blueprint: Writing

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On Intertextuality: Many have spoken about how writers are inspired by other writers, and traces can be found in the words, between the lines, blah blah blah. Take a further step: when you write, you are not writing, but you are co-writing with many forces: the voices in your head, the voices of the dead, the voices outside of your head. You are a channeler, but you are also just a writer who should not take too much ownership of their own writing.

On Finding One’s Own Voice: This is childish. Want to find your own voice? Write like you talk. The nuance, however, is that you talking to yourself, inside your head, is not the same as you talking to others. Here you are free to choose.

When not taking ownership over the way you write, and not trying hard to find your voice, things come more easily: words that are not readily available, that you have to “look up”. Google is not so artificial, it is your body and your thoughts that are quite possibly just conjurations and illusions your mind is telling you to believe in. Everything is actually just neurons and currents running through the nodes.

Things don’t come very easily either. This is what the people with the luxury of the self-label “writer” call “writer’s block”. This blockade you have no ownership over. Leave the block to be eternally blocked, or mercurially unblocked, i.e. leave it all to fate. But your resistance to fate is also part of fate.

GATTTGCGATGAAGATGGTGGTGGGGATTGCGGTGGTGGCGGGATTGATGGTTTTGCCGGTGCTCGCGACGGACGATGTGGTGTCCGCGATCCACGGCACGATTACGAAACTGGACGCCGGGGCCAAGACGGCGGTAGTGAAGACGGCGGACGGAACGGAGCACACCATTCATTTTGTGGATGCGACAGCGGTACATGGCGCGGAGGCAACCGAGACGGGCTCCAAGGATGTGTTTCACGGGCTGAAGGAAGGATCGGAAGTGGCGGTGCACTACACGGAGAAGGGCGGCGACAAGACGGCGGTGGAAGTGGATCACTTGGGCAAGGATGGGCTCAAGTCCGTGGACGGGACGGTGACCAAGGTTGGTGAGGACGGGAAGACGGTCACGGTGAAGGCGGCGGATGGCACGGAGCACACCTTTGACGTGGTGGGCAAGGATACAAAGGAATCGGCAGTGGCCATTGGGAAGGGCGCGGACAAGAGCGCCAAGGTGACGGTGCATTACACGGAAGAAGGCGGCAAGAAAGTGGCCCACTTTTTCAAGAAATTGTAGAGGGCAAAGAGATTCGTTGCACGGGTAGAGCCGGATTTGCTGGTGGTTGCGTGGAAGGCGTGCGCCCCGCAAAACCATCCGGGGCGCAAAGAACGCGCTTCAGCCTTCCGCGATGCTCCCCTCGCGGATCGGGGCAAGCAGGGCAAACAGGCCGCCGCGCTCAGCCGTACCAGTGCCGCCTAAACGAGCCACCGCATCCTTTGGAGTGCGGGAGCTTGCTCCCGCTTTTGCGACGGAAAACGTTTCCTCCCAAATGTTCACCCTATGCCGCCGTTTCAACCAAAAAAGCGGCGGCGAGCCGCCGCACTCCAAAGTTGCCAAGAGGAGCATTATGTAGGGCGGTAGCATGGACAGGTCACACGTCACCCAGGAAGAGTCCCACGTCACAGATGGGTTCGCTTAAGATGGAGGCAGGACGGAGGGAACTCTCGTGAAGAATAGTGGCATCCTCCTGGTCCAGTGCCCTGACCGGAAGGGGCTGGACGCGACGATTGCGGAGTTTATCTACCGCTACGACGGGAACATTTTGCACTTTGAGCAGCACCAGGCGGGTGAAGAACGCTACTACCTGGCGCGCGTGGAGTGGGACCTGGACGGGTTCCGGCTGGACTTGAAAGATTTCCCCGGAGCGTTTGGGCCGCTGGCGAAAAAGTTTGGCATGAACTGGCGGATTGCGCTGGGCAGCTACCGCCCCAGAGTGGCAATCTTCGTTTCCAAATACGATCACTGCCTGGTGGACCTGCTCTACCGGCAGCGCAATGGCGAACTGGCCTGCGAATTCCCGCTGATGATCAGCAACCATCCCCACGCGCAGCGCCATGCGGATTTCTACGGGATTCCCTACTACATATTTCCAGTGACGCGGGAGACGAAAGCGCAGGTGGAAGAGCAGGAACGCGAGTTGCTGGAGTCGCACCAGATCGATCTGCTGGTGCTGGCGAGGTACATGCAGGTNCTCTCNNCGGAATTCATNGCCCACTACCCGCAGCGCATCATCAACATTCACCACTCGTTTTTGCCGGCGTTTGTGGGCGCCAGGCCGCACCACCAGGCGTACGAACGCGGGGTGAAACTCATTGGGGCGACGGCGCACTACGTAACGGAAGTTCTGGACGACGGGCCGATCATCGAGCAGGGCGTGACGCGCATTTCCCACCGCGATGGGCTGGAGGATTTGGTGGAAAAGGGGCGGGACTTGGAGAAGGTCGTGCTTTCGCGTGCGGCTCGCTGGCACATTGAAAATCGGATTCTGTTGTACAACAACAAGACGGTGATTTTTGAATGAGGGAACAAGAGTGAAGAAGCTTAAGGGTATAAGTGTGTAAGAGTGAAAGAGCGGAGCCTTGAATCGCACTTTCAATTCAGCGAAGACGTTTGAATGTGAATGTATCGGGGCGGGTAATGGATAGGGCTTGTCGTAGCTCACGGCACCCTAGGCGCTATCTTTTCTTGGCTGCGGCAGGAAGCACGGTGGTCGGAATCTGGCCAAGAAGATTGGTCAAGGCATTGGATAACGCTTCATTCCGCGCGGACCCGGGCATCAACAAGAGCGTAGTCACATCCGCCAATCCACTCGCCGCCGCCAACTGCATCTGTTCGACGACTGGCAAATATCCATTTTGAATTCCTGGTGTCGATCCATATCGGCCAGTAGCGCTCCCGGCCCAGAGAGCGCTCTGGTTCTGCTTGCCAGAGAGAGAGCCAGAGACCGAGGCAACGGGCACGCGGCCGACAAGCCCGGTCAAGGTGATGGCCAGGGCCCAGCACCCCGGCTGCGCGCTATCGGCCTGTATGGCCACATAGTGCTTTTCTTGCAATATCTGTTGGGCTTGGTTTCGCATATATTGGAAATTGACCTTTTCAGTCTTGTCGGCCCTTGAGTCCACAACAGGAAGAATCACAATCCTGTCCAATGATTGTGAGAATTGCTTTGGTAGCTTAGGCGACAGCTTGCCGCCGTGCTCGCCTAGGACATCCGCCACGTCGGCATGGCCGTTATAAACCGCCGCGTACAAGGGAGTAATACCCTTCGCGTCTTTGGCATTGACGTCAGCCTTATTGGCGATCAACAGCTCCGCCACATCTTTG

Things don’t come very easily. But the more you wave goodbye to artificialities in your prose, the more easily blocks appear, and the sooner you can say goodbye to them.

When you cannot write, read. And always read before you write. Or better yet, write in your head, and read aloud the writings inside your head, onto your paper.

The above is not nonsense: reading is also writing your own reflections of the static useless words of another soul.

Indeed, everything written by others is useless. In fact, your writing is the most useless of them all, for they are just echoes of the voices that aren’t always yours. Forget these voices. Meaning only arise from mindful acceptance of the meaningless.





Author: oligothoughts

poetic hermit

One thought on “blueprint: Writing

  1. I like the idea of giving up on ownership, and how every writing is other writings. I happen to think about this lately too, not just in writing, but in language in general. Thanks.


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